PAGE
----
I love harvest time. The golden glow of waving wheat, the meals in the fields, and the joy of everyone on the farm team working hard to “get ‘er done!” 2017 is a stressful harvest for the folks suffering from drought, the after-effects of the 2016 delayed harvest, and a myriad of other issues. Regardless of what state your crop is in this year, I encourage you to reflect on the wisdom of Dr. Susan David who wrote the book, Emotional Agility.
Dr. David defines emotional agility as “the absence of pretense and performance, which gives your actions greater power because they emanate from your core values and core strength with something solid, genuine, and real.” She encourages us to articulate (talk clearly about) your full emotional truth. Align more of what you do with your deepest values.
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“Acceptance is a prerequisite for change,” she says. The 2017 harvest is stressful for many. Can you accept that this situation exists but not obsess about it? Dr. David defines “brooding as the ability to stew in your misery, endlessly stirring the pot around and around.” Brooding is not helpful as a “short term emotional aspirin” because it is not dealing with the source.
David also describes “bottling” where you push emotions aside to get on with things. Farmers who bottle are the ones I call “time bombs” because you are never sure when the next emotional explosion is coming.
Stressed out is not “who you are.” David writes: “don’t say I am stressed, step out and say ‘I am feeling stressed.'” Evaluate what the function of the stress is…what is it teaching you? Farmers who are under huge stress this harvest need to reach out to themselves to practice self-acceptance and self-compassion. The drought, hail, excessive moisture, is not your fault. Are you talking with your family about your financial fears? Have you communicated a new payment plan with your creditors? Are you taking good care of your physical needs for sleep and nourishing food?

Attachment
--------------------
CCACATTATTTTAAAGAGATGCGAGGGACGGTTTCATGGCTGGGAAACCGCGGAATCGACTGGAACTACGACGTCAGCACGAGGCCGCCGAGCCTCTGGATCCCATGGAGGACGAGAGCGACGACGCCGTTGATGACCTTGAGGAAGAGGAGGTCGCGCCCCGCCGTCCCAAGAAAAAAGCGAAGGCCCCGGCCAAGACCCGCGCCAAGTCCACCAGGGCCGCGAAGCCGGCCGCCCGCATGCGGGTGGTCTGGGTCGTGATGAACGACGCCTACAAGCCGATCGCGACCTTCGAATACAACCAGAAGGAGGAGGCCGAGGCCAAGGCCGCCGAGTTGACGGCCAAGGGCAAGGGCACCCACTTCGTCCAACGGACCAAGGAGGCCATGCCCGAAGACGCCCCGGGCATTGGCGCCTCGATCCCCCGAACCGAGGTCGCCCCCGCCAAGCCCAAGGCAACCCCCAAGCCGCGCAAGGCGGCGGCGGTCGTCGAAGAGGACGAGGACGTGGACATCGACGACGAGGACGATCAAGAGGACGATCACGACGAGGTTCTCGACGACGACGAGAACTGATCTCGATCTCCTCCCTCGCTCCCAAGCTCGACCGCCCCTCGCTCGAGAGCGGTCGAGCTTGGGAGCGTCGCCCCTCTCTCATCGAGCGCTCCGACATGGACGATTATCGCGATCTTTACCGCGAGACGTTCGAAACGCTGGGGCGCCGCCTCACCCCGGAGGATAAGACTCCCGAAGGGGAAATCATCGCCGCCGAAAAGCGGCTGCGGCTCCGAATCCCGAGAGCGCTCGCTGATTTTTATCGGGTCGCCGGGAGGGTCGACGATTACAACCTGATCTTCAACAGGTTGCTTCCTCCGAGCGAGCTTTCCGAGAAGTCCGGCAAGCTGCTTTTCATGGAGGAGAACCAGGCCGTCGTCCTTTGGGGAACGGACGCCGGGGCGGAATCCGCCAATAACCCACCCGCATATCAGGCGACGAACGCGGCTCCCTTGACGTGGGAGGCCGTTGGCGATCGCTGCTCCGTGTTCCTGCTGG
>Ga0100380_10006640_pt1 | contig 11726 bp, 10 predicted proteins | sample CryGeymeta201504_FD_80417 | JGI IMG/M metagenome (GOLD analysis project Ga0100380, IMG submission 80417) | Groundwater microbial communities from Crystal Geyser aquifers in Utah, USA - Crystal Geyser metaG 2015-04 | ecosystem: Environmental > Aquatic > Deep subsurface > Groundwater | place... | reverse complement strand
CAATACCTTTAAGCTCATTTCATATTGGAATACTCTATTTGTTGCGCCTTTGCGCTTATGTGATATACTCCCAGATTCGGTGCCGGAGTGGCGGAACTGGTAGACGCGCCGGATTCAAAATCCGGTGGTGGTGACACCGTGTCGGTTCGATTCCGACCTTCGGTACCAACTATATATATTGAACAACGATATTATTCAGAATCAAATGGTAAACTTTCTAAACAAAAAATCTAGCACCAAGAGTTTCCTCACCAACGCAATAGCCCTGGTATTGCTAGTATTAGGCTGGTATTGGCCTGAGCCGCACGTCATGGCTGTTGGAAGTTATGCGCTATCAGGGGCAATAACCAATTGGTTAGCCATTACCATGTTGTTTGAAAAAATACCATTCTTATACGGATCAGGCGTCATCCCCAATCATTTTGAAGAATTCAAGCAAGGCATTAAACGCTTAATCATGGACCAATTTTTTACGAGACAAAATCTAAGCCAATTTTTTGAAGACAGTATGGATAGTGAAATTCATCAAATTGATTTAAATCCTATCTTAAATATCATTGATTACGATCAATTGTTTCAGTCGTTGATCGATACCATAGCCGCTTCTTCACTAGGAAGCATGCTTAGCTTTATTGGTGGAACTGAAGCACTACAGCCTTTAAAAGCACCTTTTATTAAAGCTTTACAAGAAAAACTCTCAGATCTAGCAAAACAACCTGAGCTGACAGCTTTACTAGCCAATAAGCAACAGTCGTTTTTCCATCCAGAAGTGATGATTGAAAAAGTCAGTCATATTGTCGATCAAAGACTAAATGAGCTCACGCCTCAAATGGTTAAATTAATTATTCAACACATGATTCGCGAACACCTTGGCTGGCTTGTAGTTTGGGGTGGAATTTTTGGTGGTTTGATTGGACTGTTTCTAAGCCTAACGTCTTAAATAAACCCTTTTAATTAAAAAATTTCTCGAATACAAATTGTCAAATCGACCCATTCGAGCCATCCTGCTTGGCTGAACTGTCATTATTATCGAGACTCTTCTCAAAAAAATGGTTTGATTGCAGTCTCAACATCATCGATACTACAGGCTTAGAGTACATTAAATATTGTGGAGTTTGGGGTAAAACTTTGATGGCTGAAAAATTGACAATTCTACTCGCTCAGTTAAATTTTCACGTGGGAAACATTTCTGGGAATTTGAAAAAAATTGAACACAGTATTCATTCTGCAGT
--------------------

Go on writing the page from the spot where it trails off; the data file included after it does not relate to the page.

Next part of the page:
Why are you farming? It is your passion and your business. You’ve seen tough times before. Can you acknowledge the emotions you are feeling this harvest and yet distance yourself from your emotions and connect with the your “why”? David says “in acknowledging, yet distancing yourself from your emotions and connecting with your why, you learn to unhook and keep going despite your fears. Courage is fear walking.”
Getting hooked happens when your internal chatterbox links with memories, visuals or thoughts that blend to deliver an emotional punch (ie. negative self-talk). Farmers who beat themselves up for not buying any or more hail insurance, yelling that continues when machines break down or cursing the weather are all examples of negative thinking that doesn’t create solutions.
Emotional agility means having any number of troubling thoughts or emotions and still managing to act in a way that serves how you most want to live. That’s what it means to step out and off the hook. When you have the ability to step out you can notice feelings with curiosity and courage, and create space between your internal feelings and your external options, and then let go. For farmers, this might mean being able to talk about your sadness of the crop disaster, write about the losses you are experiencing in order to process the financial failure, and then let go. You step out from the emotions of a tough year, and into meaningful action as you develop insight for what to do next.
Yelling, shutting down, and avoiding the courageous conversations you need to have with family and financiers is not the solution. I served with Farm Debt Mediation Services as a mediator for a decade. The common sense approach to managing financial stress is to talk to your lenders, do not avoid them. Work out new payment solutions together. Consult a farm management specialist who can help design a new cash flow path. See a doctor if depressive thinking won’t leave you. No matter what you do, it is important to take action.